Equetta S. Jones

Highlands Elementary School
Wilmington, Delaware

Best Practices

1) In tune leaders start their days well before the arrival of staff so they can be accessible for consultation before students arrive. The administration should be visible when scholars enter the building. My morning stroll consists of greeting every staff member in the building. This quick check-in affords me the opportunity to get a pulse on the building. Highlands’s staff grew accustomed to the visits quickly and will comment on mornings that I allow time to get in the way. A few staff members stated, “I miss seeing your face this morning.” The comments are a gentle reminder that the staff enjoys the personalized visits. I have found that leadership is often more about who we are perceived to be than what we are actually doing. The perception of our staff is their reality. I would like to consider myself a role model, as I believe in the power of doing as I do and not as I say. When staff actually can visualize what the leaders are doing, it can inspire them to become next level educators.

Over the past several years, I have increased my visibility by conducting crucial conversations and sharing ideas in a positive manner. I ask questions and let my staff know that I encourage them to do the same. I also actively listen to everyone’s opinions and views. As leaders, we often have our own vision, which makes it difficult to be open to change. However, even if the staff does not get the outcome they wished for, they are able to exercise their voice! As a standard practice, when I want to hear everyone’s voice. I create a poll or survey that is anonymous. You would be surprised how many adults are uncomfortable with public sharing. Upon the receipt of the results, administration meets with the leadership team and develops a plan to move forward. I encourage the staff to be genuine with their conversations and be authentic. Before closing out, we check for understanding and show sincere compassion as the staff may be struggling with the new concept. Once the staff is completely ready to move forward, we celebrate their accomplishments. Once a month we conduct an “ABC”—admin., breakfast, and coffee—and top it off with a jeans day. This shows the staff that they are appreciated and motivates them to achieve a common goal. Always remember, you are a star in your own mini-series and your staff is the audience.

2) Understanding trauma is not just about watching videos and attending professional developments. It is about changing mindsets and asking “What happened to you” instead of “What is wrong with you”.

Last year we noticed an increase in student behavior referrals. That increase required us to reconsider the school-wide walk-through tool. Initially, we focused solely on engagement, then quickly realized the need to build staff-student relationships. We began to work closely with the building leadership team to develop a survey to determine the root cause of our dilemma. The results showed that 93% of our building was in need of trauma training and an understanding of brain science. We were so focused on the scores we almost overlooked a growth opportunity for all. Our staff loves our students; however, they did not understand why certain students would run from being nurtured. Upon data analysis, we discovered that 65% of the referrals were written because students could not differentiate between a threatening and nonthreatening environment.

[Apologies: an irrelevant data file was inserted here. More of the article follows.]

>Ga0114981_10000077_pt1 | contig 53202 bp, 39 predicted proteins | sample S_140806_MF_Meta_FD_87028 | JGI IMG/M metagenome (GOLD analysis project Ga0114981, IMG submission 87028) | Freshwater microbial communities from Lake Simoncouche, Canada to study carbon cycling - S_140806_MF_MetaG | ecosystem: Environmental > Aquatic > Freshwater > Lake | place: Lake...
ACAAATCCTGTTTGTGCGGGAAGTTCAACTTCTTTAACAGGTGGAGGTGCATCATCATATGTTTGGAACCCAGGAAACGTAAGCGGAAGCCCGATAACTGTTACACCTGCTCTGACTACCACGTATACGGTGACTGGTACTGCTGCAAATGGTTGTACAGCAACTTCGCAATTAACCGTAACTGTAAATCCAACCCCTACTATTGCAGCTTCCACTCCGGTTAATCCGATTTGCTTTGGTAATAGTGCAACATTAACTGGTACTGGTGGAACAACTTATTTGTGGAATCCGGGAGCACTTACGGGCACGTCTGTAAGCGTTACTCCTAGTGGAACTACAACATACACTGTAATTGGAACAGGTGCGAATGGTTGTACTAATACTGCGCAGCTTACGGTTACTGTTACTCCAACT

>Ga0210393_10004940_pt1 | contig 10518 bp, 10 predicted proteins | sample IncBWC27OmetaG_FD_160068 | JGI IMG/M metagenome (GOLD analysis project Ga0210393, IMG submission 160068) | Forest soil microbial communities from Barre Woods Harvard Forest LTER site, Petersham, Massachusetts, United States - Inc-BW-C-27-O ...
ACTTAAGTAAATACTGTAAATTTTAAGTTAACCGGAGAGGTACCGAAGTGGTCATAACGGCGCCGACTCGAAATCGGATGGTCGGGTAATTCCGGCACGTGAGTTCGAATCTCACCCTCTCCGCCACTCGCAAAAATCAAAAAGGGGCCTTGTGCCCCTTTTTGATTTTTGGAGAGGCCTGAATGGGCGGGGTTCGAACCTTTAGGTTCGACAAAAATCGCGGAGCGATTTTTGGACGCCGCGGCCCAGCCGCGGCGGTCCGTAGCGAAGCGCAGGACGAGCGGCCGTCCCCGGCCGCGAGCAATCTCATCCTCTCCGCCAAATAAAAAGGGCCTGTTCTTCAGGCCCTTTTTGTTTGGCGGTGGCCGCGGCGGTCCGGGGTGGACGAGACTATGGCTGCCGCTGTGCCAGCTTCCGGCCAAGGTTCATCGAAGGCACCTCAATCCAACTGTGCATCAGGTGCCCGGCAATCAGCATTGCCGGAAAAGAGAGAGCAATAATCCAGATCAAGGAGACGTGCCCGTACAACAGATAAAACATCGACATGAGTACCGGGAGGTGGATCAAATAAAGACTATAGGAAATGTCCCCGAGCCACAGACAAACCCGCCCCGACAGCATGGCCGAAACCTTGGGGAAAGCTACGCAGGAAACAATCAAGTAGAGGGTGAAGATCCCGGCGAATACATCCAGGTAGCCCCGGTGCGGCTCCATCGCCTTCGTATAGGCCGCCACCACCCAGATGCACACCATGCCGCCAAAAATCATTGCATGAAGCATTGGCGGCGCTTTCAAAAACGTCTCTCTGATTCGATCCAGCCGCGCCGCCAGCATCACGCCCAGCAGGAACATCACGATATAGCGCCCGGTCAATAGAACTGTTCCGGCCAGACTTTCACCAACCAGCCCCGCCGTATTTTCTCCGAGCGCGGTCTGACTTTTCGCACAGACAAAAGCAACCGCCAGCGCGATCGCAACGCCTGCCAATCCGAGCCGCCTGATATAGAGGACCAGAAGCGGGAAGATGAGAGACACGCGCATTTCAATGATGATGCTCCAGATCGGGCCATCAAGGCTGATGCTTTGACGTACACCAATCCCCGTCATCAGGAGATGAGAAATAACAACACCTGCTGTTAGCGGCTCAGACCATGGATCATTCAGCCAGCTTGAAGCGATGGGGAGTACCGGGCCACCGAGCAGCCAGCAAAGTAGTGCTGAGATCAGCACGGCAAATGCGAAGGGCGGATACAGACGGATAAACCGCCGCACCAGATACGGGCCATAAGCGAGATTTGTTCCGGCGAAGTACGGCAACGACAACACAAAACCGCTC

Our entire staff, including paraprofessionals, nutrition, transportation, and custodians, was trained in trauma-informed care at the start of the 19/20 school year. As a result, we are now proactive with students; they have the option of cool down corners, trusted adults, and are taught coping strategies. Our librarian recently worked closely with a homeroom teacher to develop a yoga program. We are now sensitive to our scholars’ traumatic experiences and are able to assist in breaking the trauma cycle and preventing recurring trauma while engaging our scholars during instruction.

We have tried strategies of inclusion instead of seclusion. For instance, to support the struggling learners, our interventionists push into the classroom, rather than pull the students out. Another example is reversed suspensions, which allows the parent or guardian to come to school with the student instead of keeping them at home. When a parent cannot support the reverse suspension, we provide the option of Practice Academy (PA), allowing the student to come to school with an abridged schedule. All students in PA are provided work that needs to be completed and have additional exposure to the social-emotional curriculum. Parents have to agree to support the students alongside the staff by signing the restoration plan that their scholar has completed. Students are housed in the same location and receive all instructional servicing from a certified teacher. Students are encouraged to communicate with their peers and design a restoration plan by the end of the day. The irony is many of the students would rather participate in PA than their own classroom. One of my students recently shared, “Ms. Jones, it is quiet when we are in there. I get my work done and can think before I react. I learn a lot from our sessions and know my parents have to review what I did that day.” Based on that statement, you can see that parental involvement is paramount.

To ensure parental engagement, we have developed a parent group that supports our compassionate schools work. They are responsible for creating meaningful ways to support the analysis of fair discipline practices. This group has supported our shift towards restorative practices.